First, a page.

Nuclear and Renewables Must Work Together for a Clean Energy Future
By John Gorman, President and CEO, Canadian Nuclear Association
Many people think that different forms of energy in Canada are competing with one another.
They treat energy policy like a choice between sources. If you support wind and solar, then you must be opposed to other options.
But that couldn’t be further from the truth. We can all work together on energy innovation. We don’t have to choose between hydro, nuclear, wind and solar. Not only can we include all of them as part of our clean energy future, we must.
Also, electricity demand is growing rapidly, and that need must be met somehow. Too often, coal and gas are the only sources that can fill the gap.
Wind and solar are great solutions, and the cost of this clean, renewable energy has come down significantly in the past decade. But they are intermittent sources. When the sun doesn’t shine and the wind doesn’t blow, we need non-emitting baseload solutions such as hydro and nuclear.
As I often note, 20 years ago 36 per cent of the world’s electric power was clean, coming from sources that don’t emit greenhouse gases – nuclear and renewables, including hydro. Twenty years later, that share of world electricity remains at 36 per cent.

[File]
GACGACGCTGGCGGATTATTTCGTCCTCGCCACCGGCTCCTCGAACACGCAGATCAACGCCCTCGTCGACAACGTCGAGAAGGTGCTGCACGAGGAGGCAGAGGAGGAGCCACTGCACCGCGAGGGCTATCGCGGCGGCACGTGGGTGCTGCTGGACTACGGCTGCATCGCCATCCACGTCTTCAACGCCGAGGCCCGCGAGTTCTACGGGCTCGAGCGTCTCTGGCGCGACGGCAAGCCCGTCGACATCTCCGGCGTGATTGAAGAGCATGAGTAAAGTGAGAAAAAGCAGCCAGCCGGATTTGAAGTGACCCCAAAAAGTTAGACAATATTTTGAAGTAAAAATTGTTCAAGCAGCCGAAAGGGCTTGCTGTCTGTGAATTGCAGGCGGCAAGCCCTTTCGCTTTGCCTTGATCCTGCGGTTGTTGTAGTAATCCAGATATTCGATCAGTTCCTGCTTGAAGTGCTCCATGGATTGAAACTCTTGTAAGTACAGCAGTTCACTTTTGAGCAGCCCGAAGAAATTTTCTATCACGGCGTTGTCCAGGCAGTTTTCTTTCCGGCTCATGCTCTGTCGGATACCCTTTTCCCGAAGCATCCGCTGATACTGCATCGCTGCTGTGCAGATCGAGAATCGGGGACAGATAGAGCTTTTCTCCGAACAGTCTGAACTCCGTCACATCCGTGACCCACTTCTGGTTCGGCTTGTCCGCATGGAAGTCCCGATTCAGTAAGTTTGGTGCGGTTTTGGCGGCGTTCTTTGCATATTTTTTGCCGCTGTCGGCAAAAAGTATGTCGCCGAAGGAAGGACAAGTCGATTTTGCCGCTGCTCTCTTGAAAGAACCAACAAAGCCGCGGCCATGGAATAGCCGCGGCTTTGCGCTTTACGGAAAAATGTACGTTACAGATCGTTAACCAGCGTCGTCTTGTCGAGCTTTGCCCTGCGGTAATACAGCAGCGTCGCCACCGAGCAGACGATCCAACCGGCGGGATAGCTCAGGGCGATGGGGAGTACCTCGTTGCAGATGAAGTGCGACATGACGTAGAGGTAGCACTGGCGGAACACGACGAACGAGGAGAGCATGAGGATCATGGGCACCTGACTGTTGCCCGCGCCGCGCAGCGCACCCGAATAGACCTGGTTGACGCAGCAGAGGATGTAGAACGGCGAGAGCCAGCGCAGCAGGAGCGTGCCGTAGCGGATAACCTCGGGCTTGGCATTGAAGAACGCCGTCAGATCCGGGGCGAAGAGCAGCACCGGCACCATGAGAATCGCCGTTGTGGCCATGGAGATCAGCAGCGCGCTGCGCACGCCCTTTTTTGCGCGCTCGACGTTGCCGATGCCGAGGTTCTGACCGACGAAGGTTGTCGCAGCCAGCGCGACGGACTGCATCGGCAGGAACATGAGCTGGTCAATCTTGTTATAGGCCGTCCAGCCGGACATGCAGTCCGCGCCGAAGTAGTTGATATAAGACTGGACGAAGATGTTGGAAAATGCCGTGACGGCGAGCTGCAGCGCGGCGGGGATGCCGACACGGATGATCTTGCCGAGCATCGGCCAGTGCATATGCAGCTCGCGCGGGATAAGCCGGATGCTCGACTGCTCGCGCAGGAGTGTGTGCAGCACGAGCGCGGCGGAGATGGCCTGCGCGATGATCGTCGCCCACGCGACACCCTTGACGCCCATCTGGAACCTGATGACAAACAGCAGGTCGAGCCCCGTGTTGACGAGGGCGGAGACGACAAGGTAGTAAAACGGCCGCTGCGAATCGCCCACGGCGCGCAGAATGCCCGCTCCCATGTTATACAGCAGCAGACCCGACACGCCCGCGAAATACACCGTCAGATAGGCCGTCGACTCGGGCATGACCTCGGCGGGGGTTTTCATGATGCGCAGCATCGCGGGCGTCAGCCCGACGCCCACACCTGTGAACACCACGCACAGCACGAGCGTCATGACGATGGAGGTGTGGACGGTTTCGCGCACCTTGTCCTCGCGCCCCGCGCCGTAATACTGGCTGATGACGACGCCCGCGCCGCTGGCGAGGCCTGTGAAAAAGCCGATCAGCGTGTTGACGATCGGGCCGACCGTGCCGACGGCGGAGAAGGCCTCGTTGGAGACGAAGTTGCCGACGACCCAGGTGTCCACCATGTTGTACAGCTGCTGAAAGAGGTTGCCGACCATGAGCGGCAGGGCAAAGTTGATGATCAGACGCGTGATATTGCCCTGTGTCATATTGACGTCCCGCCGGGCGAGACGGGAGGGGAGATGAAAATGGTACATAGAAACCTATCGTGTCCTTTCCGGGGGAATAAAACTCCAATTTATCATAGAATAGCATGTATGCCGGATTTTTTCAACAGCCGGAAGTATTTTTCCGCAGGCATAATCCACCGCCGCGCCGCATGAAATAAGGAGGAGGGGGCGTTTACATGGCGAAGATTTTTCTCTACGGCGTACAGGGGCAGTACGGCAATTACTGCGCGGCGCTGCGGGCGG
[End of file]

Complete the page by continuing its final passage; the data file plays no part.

The urgency of the climate crisis is forcing decision-makers to revisit their attitudes toward nuclear. They are seeing that current solution paths aren’t working. Those arguing for 100 per cent renewables are starting to admit this. Any realistic way of responding to the climate emergency and moving to zero emissions must include all available sources of clean energy, and this includes nuclear energy.
Nuclear power already delivers carbon-free, reliable energy 24 hours a day. It’s the second largest source of carbon-free electricity globally. And nuclear can work with renewables in the clean energy system of the future.
As the share of intermittent renewables increases in power grids, more flexible power generation is needed. Nuclear power load following (adjusting power output as demand fluctuates) has been a reality for many years. While existing nuclear plants have shown they can pair with variable wind and solar, the new, small modular reactors (SMRs) will be even more flexible. And they’ll be more distributed in location, too.
Nuclear could also be a part of hybrid energy systems, which could use the heat produced by nuclear reactors to produce a clean source of hydrogen. According to the U.S. Department of Energy, a 1,000-megawatt nuclear reactor could produce more than 200,000 tonnes of hydrogen each year.
We should stop thinking of our energy solutions as competitors and build a future that relies on all forms of clean energy.